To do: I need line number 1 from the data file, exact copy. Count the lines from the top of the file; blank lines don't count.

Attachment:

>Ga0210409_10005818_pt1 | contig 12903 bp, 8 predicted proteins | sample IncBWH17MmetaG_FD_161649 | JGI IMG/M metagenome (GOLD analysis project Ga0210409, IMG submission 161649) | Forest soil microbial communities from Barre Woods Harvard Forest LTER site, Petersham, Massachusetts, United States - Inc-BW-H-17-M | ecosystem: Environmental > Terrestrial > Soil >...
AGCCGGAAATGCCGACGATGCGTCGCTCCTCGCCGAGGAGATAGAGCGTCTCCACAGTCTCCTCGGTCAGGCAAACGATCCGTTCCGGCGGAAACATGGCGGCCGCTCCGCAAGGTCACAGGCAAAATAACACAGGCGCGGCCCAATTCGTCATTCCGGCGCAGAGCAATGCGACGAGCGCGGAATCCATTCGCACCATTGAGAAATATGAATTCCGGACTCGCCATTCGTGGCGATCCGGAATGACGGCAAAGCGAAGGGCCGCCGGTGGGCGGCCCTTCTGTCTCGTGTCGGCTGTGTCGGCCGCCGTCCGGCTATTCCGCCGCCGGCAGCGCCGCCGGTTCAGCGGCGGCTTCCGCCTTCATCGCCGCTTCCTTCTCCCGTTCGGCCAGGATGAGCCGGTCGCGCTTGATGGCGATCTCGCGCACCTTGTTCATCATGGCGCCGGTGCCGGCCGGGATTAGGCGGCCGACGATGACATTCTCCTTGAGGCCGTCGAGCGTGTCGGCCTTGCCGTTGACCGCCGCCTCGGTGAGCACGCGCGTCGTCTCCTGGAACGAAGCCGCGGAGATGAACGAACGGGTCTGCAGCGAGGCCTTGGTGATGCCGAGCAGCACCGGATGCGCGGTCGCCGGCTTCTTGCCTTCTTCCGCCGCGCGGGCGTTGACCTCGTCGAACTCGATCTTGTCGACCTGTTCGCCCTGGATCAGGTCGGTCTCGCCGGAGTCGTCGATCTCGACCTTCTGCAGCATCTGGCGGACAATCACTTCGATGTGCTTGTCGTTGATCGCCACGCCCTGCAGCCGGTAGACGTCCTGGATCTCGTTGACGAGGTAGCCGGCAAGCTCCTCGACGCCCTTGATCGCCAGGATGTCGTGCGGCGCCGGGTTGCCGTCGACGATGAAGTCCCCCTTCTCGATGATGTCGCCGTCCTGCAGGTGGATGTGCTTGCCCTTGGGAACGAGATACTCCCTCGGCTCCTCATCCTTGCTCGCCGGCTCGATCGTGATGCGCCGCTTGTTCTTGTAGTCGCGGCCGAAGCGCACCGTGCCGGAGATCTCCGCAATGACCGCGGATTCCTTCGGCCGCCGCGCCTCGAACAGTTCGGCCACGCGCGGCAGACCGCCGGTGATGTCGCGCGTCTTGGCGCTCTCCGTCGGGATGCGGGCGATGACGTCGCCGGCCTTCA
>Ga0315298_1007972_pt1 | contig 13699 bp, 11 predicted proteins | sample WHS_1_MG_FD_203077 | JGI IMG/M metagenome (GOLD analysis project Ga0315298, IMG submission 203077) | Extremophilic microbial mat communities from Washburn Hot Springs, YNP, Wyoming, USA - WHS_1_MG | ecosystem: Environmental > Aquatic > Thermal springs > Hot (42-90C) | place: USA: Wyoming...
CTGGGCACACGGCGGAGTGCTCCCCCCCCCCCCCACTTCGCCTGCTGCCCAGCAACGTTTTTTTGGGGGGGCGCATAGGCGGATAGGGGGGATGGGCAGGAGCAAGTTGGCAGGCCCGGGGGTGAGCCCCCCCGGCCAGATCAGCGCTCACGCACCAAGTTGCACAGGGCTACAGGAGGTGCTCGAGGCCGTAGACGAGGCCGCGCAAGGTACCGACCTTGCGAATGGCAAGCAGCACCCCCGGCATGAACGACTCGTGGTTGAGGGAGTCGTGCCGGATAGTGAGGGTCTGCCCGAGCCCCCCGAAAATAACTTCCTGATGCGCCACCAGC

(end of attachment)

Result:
>Ga0210409_10005818_pt1 | contig 12903 bp, 8 predicted proteins | sample IncBWH17MmetaG_FD_161649 | JGI IMG/M metagenome (GOLD analysis project Ga0210409, IMG submission 161649) | Forest soil microbial communities from Barre Woods Harvard Forest LTER site, Petersham, Massachusetts, United States - Inc-BW-H-17-M | ecosystem: Environmental > Terrestrial > Soil >...